When you pour a bag of premium-quality seed corn into your planter, you’re looking at a hybrid with the genetic potential to produce upward of 500 bu. per acre. So why is it that the annual U.S. corn crop averages only 175 bu. per acre? That question is one Farm Journal Field Agronomists Ken Ferrie and Missy Bauer, as part of the Farm Journal Test Plots program, have invested years of field research and thousands of hours into answering.
Certainly, poor weather conditions, weed competition and insect and disease damage do their part to keep the lid on yields. But both Ferrie and Bauer say there are missing links—an information gap in the industry—that prevent farmers from making hybrid selection and management decisions that could maximize yield results.
“We need another level of knowledge about hybrid genetics, beyond what we currently have available, to select hybrids and manage them better in the field,” Ferrie says.
For instance, some hybrids prefer more nitrogen at the front end of the growing season, while others will add yield from nitrogen applied as late as 30 days before harvest. Still, other hybrids respond best to split applications.
If you knew that level of in-depth information when shopping for hybrids, it would influence which ones you’d buy, where you’d place them in the field and how you’d treat them during the growing season.
Ferrie says you can unlock the door to a deeper level of knowledge by understanding how hybrid ear type (flex, semi-flex, semi-determinate or determinate) and plant structure (upright, semi-upright, semi-pendulum or pendulum leaves) affect the development of the crop.
“Corn ear type dictates planting population, and structure affects plants’ ability to capture sunlight,” he explains.
Information on hybrid ear type and plant structure is readily available from only a few seed companies today. But with a little effort and practice, farmers can figure out the type of hybrid they’re planting, Bauer notes.
She tells farmers to use the three Ps, placement, population and plant greenness, to get their arms around hybrid selection and management:
■ Placement—Consider the water-holding capacity in a field, preferably by management zone, as you evaluate
what hybrid genetics and traits you need to buy.
“If you have sandy soils, then managing water is going to be your top priority for hybrids during the growing season,” Bauer explains. “If you say, ‘I have deep black soils, water is not a problem,’ then you want to place a more upright hybrid in that area, one that can capture as much sunlight as possible.”
■ Population—Like Ferrie, Bauer says to consider the impact of ear type and leaf structure to determine planting population.
■ Plant greenness—If a hybrid flexes a lot in kernel depth, then late-season plant greenness will be important to maintain. “Fungicide applications and late-season nitrogen might really increase kernel depth on these types of hybrids,” Bauer says.
Ferrie takes the three Ps a step further by telling farmers to also consider when their hybrids flex. “Our studies convince me that all hybrids flex,” Ferrie says. “They flex only one direction—downward. In other words, if you plant a hybrid at a very low population, it will maximize ear size to its genetic potential; with enough sun and nutrients you might get multiple ears. As we crowd plants in the row, ears flex downward in size.”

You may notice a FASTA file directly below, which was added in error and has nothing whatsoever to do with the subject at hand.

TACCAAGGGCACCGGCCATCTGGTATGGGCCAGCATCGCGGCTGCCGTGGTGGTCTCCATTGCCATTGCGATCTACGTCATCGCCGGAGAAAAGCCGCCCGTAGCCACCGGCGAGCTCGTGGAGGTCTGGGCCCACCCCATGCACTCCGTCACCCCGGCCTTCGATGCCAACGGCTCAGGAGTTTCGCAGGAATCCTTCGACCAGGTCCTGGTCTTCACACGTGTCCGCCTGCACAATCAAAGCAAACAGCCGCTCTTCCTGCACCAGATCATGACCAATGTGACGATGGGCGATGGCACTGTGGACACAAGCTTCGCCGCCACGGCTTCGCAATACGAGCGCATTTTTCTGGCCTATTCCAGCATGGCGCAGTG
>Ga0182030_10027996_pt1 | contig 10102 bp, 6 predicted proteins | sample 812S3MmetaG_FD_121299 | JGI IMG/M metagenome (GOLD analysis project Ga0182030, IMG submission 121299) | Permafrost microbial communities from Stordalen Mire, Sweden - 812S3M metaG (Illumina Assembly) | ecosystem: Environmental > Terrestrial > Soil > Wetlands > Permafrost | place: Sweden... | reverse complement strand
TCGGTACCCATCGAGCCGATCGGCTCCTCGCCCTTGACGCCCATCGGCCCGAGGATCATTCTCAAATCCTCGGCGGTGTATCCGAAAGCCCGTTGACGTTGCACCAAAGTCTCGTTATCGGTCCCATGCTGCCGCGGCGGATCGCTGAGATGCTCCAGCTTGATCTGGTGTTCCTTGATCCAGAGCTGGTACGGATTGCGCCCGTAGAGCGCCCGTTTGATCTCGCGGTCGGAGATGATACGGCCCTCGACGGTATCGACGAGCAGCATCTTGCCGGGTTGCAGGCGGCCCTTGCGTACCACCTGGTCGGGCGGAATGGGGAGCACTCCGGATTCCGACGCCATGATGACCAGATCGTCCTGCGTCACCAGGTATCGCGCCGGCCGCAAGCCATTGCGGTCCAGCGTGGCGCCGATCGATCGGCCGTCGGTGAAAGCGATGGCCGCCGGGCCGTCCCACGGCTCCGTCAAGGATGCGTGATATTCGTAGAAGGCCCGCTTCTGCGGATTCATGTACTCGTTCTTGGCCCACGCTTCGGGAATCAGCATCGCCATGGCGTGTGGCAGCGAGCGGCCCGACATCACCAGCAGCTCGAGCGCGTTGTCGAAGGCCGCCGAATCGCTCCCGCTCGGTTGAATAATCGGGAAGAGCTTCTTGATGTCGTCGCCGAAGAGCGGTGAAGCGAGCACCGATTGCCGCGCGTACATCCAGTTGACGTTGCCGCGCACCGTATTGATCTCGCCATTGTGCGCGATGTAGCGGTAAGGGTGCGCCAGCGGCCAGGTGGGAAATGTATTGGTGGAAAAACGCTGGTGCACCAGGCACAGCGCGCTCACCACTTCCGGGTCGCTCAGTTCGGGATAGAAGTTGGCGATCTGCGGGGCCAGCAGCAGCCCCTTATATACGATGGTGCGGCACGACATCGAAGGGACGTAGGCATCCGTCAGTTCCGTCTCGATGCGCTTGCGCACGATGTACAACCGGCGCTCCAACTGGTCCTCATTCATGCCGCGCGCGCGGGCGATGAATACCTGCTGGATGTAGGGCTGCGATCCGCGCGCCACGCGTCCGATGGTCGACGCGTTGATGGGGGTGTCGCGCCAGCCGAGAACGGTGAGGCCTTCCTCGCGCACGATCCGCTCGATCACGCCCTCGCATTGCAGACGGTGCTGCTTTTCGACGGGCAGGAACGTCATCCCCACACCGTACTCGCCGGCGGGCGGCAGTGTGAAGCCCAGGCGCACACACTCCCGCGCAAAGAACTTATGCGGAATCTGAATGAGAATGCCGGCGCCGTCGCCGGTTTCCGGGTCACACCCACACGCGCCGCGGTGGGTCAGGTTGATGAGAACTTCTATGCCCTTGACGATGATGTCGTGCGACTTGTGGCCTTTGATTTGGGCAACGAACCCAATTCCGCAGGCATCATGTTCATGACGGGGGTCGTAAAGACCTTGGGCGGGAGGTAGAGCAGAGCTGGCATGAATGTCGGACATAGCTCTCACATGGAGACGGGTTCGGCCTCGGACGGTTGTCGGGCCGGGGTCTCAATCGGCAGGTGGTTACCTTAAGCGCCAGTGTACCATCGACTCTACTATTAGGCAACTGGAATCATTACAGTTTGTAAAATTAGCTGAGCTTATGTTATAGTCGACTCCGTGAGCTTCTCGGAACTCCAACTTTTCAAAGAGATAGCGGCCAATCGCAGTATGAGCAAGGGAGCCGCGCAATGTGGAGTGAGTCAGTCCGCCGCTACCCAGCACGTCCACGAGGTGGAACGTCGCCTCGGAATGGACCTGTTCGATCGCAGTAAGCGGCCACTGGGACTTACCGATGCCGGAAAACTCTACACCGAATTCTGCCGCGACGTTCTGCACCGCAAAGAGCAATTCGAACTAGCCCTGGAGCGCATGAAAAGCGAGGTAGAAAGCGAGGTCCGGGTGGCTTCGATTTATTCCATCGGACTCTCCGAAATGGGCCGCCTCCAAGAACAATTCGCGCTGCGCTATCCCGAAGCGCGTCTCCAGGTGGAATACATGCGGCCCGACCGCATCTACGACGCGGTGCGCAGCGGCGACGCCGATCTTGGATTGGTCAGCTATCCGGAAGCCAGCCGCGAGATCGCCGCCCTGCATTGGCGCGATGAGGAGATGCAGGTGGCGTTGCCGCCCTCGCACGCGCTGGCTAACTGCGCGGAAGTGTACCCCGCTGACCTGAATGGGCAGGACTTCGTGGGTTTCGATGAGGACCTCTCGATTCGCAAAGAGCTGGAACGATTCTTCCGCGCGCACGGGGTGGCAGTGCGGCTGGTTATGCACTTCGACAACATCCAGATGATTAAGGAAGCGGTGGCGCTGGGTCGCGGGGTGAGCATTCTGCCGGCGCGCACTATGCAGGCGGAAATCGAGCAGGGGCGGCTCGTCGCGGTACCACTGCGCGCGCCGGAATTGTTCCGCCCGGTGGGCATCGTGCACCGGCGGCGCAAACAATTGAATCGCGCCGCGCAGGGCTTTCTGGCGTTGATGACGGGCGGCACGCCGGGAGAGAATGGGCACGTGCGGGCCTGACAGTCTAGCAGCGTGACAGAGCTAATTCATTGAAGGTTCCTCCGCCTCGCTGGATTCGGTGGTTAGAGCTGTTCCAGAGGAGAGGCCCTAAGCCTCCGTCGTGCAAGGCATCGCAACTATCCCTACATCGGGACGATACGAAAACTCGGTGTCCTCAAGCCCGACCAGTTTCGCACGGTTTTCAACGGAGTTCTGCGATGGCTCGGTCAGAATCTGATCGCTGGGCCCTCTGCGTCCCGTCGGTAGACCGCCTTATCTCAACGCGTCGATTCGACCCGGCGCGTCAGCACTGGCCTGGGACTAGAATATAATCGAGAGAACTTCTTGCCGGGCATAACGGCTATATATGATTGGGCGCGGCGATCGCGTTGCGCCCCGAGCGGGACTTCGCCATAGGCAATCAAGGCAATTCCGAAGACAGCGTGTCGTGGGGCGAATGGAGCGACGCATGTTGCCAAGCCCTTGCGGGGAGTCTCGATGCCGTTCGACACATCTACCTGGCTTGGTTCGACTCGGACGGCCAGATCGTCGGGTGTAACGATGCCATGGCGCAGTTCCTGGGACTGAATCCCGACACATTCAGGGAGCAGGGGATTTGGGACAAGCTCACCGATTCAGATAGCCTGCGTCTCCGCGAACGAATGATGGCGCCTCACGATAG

Based on four years of hand-harvested hybrid studies, in which Ferrie and a crew counted and weighed every kernel, they determined how much the hybrids flex by number of rows of kernels, ear length and depth of kernels.
“Some hybrids flex all three—girth, length and depth; I call them full-flex hybrids,” Ferrie says. “Others, which we call determinate, flex only in depth of kernel. In between are some semi-flex and semi-determinate hybrids.
“Planting what I call full-flex hybrids is of somewhat higher risk,” he continues. “While they can produce high yield at low populations, they don’t handle stress as well as determinate hybrids. The determinate hybrids maintain their kernel count; the size of the ear gets smaller but the number of kernels on the ear stays the same. These hybrids handle stress better, especially at the front of the growing season.”
Ferrie encourages farmers to ask their seed rep, in the process of evaluating hybrids this summer for the 2019 season, to explain how and when their respective hybrids flex. He shares an example of why that information is important:
“A semi-flex hybrid that flexes in length and depth will respond differently to certain growing conditions when compared with a semi-flex hybrid that flexes in girth and depth,” he says. “Even if a hybrid flexes only in kernel depth, it could still flex (lose yield) by more than 60 bu.”
Ferrie would like to see seed companies modify their current seed corn rating systems to include hybrid flex details. Here are the four types of flex Ferrie has identified:
Girth (G): Flex in girth occurs from planting to V6.
Early Length (L1): Flex length takes place between V6 and VT.
Late Length (L2): Flex in length occurs from VT to R4.
Depth (D): Flex in kernel depth takes place between R4 and R6.
Ferrie says it’s imperative to understand how to effectively select and place hybrids before you transition to variable-rate. “Most farmers think variable-rate practices add yield, and they can, but the best thing they do ismitigate the risk of huge yield swings from year-to-year, which can be a real killer,” he says. “You can be better prepared to make the transition to variable-rate by understanding how hybrids perform now.”